Mississippi Legislature to Study Online Gambling Measures


Mississippi’s Gambling Industry Contributes a High Percentage to State Revenues

Mississippi’s political leaders are considering a bill that would legalize intrastate online gambling. Allen Godfrey, Executive Direcor of the Mississippi Gaming Commission, says he wants to study how the licensing and regulation have worked in other U.S. states before advocating such laws in Mississippi.

Allen Godfrey Wants an Unbiased Study

Godfrey says he wants to study the software used by other states to see if accuracy claims are true. In states like New Jersey and Nevada, gaming devices like computers and smartphones download geolocating software which signals a player’s global positioning. If Mississippi were to institute online gambling laws, a gambler is inside the state would need to be inside the state’s borders to play legally (or at all). If the geolocater were outside the state lines, they would not be able to log onto the licensed websites.

Even more important to Allen Godfrey is the ability of residents in nearby states to gamble at local online casinos and poker sites. For instance, Memphis, Tennessee and Mobile, Alabama are near the borders of Mississippi. If the geolocator technology did not work properly, people in those cities might be able to get online and gamble for real money on those sites.

Accuracy of Geolocation Technology Is Key

The accuracy of the technology is pivotal to the future of legal online gambling in the United States. At the moment, proponents in the U.S. Congress of a federal bill to outlaw all online gambling in the United States claim they want “Restoration of the Wire Act” because gambling in Nevada and New Jersey is invasive to the laws of South Carolina and other states which do not want such gambling. If the geolocators work, it knocks a card out of the hands of Lindsey Graham, Sheldon Adelson, and their political allies. People in South Carolina simply could not log onto those websites.

Because it is such an important fact to learn, Allen Godfrey says he will make himself director of the task force to explore data collection of online casino gambling, poker betting, and even sports gambling across the USA. State Representative Richard Bennett from Long Beach, who is chairman of the House Gaming Committee, asked Godfrey to take on the task. Bennett wants an unbiased report on the task force’s findings.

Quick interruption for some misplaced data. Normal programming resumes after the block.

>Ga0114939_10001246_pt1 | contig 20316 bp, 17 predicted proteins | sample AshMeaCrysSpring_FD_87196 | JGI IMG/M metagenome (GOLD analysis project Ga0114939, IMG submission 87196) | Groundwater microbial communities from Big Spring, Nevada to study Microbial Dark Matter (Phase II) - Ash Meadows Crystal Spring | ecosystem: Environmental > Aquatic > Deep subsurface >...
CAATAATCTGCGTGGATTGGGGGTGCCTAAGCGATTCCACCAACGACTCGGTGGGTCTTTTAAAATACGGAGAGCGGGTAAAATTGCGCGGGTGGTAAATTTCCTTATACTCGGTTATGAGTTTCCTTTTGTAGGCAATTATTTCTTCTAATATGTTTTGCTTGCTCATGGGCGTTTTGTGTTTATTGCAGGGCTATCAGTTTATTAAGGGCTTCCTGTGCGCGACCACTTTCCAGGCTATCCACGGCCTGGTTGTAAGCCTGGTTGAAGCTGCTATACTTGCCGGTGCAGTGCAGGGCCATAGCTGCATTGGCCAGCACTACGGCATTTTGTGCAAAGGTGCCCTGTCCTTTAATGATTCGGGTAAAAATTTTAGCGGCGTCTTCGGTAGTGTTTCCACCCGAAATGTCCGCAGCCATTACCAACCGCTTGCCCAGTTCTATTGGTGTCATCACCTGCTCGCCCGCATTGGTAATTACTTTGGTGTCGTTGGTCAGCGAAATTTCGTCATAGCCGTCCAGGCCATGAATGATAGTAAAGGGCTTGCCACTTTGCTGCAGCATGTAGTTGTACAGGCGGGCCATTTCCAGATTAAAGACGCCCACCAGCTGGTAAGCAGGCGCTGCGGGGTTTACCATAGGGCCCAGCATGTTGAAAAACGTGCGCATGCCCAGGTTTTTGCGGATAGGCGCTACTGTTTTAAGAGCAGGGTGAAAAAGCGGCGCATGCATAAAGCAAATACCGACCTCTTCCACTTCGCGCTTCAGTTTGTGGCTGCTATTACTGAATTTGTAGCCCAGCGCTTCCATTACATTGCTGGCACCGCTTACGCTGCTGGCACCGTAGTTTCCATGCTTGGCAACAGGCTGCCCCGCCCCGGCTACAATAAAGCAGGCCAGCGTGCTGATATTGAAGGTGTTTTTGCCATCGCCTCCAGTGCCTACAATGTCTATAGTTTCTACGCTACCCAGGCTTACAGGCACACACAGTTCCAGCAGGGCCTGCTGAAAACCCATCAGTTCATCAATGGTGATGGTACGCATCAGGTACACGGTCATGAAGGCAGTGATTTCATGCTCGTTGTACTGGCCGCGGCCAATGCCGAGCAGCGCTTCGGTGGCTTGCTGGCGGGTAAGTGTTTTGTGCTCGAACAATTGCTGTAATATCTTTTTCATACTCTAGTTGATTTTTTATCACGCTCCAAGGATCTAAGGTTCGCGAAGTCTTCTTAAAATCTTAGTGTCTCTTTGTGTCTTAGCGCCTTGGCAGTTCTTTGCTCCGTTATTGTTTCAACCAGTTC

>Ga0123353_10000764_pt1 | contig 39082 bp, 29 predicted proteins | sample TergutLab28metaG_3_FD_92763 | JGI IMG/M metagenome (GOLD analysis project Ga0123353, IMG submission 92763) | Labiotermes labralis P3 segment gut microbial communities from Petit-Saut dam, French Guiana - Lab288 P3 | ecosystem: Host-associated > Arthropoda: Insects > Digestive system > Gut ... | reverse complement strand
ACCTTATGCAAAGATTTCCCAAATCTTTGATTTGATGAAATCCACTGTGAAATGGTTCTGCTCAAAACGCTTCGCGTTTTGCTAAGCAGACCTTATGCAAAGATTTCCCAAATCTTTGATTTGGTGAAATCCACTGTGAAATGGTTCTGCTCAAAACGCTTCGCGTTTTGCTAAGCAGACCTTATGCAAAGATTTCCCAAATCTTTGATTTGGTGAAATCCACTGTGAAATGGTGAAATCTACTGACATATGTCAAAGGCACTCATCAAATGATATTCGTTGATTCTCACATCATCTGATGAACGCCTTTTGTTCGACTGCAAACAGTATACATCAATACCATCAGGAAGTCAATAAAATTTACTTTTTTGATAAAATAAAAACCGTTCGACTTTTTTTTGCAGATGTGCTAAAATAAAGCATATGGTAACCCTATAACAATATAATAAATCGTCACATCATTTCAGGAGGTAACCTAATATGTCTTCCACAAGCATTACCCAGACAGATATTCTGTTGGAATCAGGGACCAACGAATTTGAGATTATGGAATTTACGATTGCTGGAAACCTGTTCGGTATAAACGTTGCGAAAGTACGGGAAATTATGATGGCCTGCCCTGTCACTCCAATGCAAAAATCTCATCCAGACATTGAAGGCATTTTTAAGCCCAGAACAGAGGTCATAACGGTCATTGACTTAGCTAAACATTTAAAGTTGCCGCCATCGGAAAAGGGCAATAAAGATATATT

Plenty of Information Sources

Accurate information should be forthcoming. In New Jersey, geolocator technology became an issue, because the software did not work properly in the first months after online casino was made legal in November 2013. In that case, people on the borders of New Jersey could not log onto the sites to register an account. Since Jersey population centers like Camden is so near Philadelphia and Newark and Jersey City are so near New York City, it became a major issue in limiting signups. Camden was worst hit, but regulators and gaming technology purveyors eventually found solutions for demarkating the Delaware River on the technology. Now the system works, at least according to the officials and local gamblers. New Jersey’s media made an issue of the fault tech, so a state-level task force should be able to collect the information needed to learn if the problem is fixed.

Online Gambling in Mississippi

If Mississippi lawmakers passed a law allowing gambling in the state, it could be an important source of revenue. No U.S. state outside Nevada collects a bigger percentage of its tax revenues from gambling than Mississippi. When Hurricane Katrina damaged Gulf Coast casinos in 2005, those casinos closed for months for repairs and the state treasury was faced with a fiscal disaster, too. If Internet poker and table games were made legal, it would allow for an additional revenue source for the state.

A law to pass licensed gaming is likely to help the local gaming interests, as well. If Mississippi followed the model of the three other states which have legalized online gaming–Nevada, New Jersey, and Delaware–then the only ones who could receive a gaming license would be those with land-based gaming licenses. Therefore, the casinos in Biloxi, Tunica, and Vicksburg would be allowed to operate online websites which took gamblers from inside the state.

Who Provide the Revenues?

The limitation of having intrastate iGaming might turn off some residents. One of the advantage of having brick-and-mortar casinos in Tunica or Biloxi is the tourist aspect. Instead of collecting revenues from Mississippi taxpayers, gaming venues like Beau Rivage or the Horseshoe often attract out-of-state gamblers who spend their money in the state.

Allowing such gambling would open the door for such opportunities, though. Nevada and Delaware have already signed and interstate poker compact and have invited other states to join (New Jersey, with a much bigger population, declined). Mississippi could sign onto that compact, which would allow in gamblers from Nevada and Delaware. Multiple other states are considering iGaming, including heavily-populated states like California, Pennsylvania, Massachusetts, and New York. If these states joined the interstate compact, a successful Mississippi online gambling industry could bring in large revenues.

People in the state might be fearful that online gambling could hurt the land-based gaming locations, thus costing Mississippians jobs. The numbers in other states seem to undermine that argument. Of those online gamblers in New Jersey who were asked if they had gambled in a land casino in the past two years, 85% said they had not. Quite simply, the vast bulk of online gamblers are not the same people who frequent the brick-and-mortar industry.